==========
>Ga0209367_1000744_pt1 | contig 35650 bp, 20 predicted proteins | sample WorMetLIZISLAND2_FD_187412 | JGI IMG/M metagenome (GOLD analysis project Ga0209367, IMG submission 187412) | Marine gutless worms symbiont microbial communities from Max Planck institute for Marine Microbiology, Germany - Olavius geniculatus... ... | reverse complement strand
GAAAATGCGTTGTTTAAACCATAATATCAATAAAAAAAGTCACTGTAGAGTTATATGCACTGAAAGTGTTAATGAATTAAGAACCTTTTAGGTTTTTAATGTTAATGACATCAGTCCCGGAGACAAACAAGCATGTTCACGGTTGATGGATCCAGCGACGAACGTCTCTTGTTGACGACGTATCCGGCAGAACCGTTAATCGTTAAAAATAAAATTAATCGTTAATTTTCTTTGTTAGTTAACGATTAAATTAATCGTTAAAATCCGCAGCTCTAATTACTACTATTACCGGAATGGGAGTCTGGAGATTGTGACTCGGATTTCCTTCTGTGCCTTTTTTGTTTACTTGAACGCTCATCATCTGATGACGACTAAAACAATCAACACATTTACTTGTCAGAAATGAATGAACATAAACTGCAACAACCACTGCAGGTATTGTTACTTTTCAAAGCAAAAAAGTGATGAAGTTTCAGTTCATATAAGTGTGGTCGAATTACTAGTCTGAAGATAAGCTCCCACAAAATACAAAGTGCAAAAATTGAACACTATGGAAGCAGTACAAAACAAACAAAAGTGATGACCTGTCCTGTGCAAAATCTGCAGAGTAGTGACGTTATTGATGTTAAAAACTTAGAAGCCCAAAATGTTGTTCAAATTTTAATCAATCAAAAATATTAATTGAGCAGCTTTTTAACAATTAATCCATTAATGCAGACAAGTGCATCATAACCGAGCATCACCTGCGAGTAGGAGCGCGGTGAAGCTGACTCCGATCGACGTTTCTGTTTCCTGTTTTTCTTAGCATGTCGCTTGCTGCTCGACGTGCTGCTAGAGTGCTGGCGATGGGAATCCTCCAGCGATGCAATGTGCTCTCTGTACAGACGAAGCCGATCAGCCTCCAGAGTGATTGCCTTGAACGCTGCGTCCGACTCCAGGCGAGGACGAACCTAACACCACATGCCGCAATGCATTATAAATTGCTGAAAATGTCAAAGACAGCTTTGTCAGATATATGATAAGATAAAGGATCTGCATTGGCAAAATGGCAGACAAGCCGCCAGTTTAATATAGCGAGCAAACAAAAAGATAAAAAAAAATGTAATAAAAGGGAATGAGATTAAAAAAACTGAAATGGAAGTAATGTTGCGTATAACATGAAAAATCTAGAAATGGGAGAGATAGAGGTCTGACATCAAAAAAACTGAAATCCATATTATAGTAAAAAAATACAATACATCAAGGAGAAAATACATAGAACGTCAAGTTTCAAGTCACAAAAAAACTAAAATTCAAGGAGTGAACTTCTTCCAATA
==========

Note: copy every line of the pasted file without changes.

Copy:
>Ga0209367_1000744_pt1 | contig 35650 bp, 20 predicted proteins | sample WorMetLIZISLAND2_FD_187412 | JGI IMG/M metagenome (GOLD analysis project Ga0209367, IMG submission 187412) | Marine gutless worms symbiont microbial communities from Max Planck institute for Marine Microbiology, Germany - Olavius geniculatus... ... | reverse complement strand
GAAAATGCGTTGTTTAAACCATAATATCAATAAAAAAAGTCACTGTAGAGTTATATGCACTGAAAGTGTTAATGAATTAAGAACCTTTTAGGTTTTTAATGTTAATGACATCAGTCCCGGAGACAAACAAGCATGTTCACGGTTGATGGATCCAGCGACGAACGTCTCTTGTTGACGACGTATCCGGCAGAACCGTTAATCGTTAAAAATAAAATTAATCGTTAATTTTCTTTGTTAGTTAACGATTAAATTAATCGTTAAAATCCGCAGCTCTAATTACTACTATTACCGGAATGGGAGTCTGGAGATTGTGACTCGGATTTCCTTCTGTGCCTTTTTTGTTTACTTGAACGCTCATCATCTGATGACGACTAAAACAATCAACACATTTACTTGTCAGAAATGAATGAACATAAACTGCAACAACCACTGCAGGTATTGTTACTTTTCAAAGCAAAAAAGTGATGAAGTTTCAGTTCATATAAGTGTGGTCGAATTACTAGTCTGAAGATAAGCTCCCACAAAATACAAAGTGCAAAAATTGAACACTATGGAAGCAGTACAAAACAAACAAAAGTGATGACCTGTCCTGTGCAAAATCTGCAGAGTAGTGACGTTATTGATGTTAAAAACTTAGAAGCCCAAAATGTTGTTCAAATTTTAATCAATCAAAAATATTAATTGAGCAGCTTTTTAACAATTAATCCATTAATGCAGACAAGTGCATCATAACCGAGCATCACCTGCGAGTAGGAGCGCGGTGAAGCTGACTCCGATCGACGTTTCTGTTTCCTGTTTTTCTTAGCATGTCGCTTGCTGCTCGACGTGCTGCTAGAGTGCTGGCGATGGGAATCCTCCAGCGATGCAATGTGCTCTCTGTACAGACGAAGCCGATCAGCCTCCAGAGTGATTGCCTTGAACGCTGCGTCCGACTCCAGGCGAGGACGAACCTAACACCACATGCCGCAATGCATTATAAATTGCTGAAAATGTCAAAGACAGCTTTGTCAGATATATGATAAGATAAAGGATCTGCATTGGCAAAATGGCAGACAAGCCGCCAGTTTAATATAGCGAGCAAACAAAAAGATAAAAAAAAATGTAATAAAAGGGAATGAGATTAAAAAAACTGAAATGGAAGTAATGTTGCGTATAACATGAAAAATCTAGAAATGGGAGAGATAGAGGTCTGACATCAAAAAAACTGAAATCCATATTATAGTAAAAAAATACAATACATCAAGGAGAAAATACATAGAACGTCAAGTTTCAAGTCACAAAAAAACTAAAATTCAAGGAGTGAACTTCTTCCAATA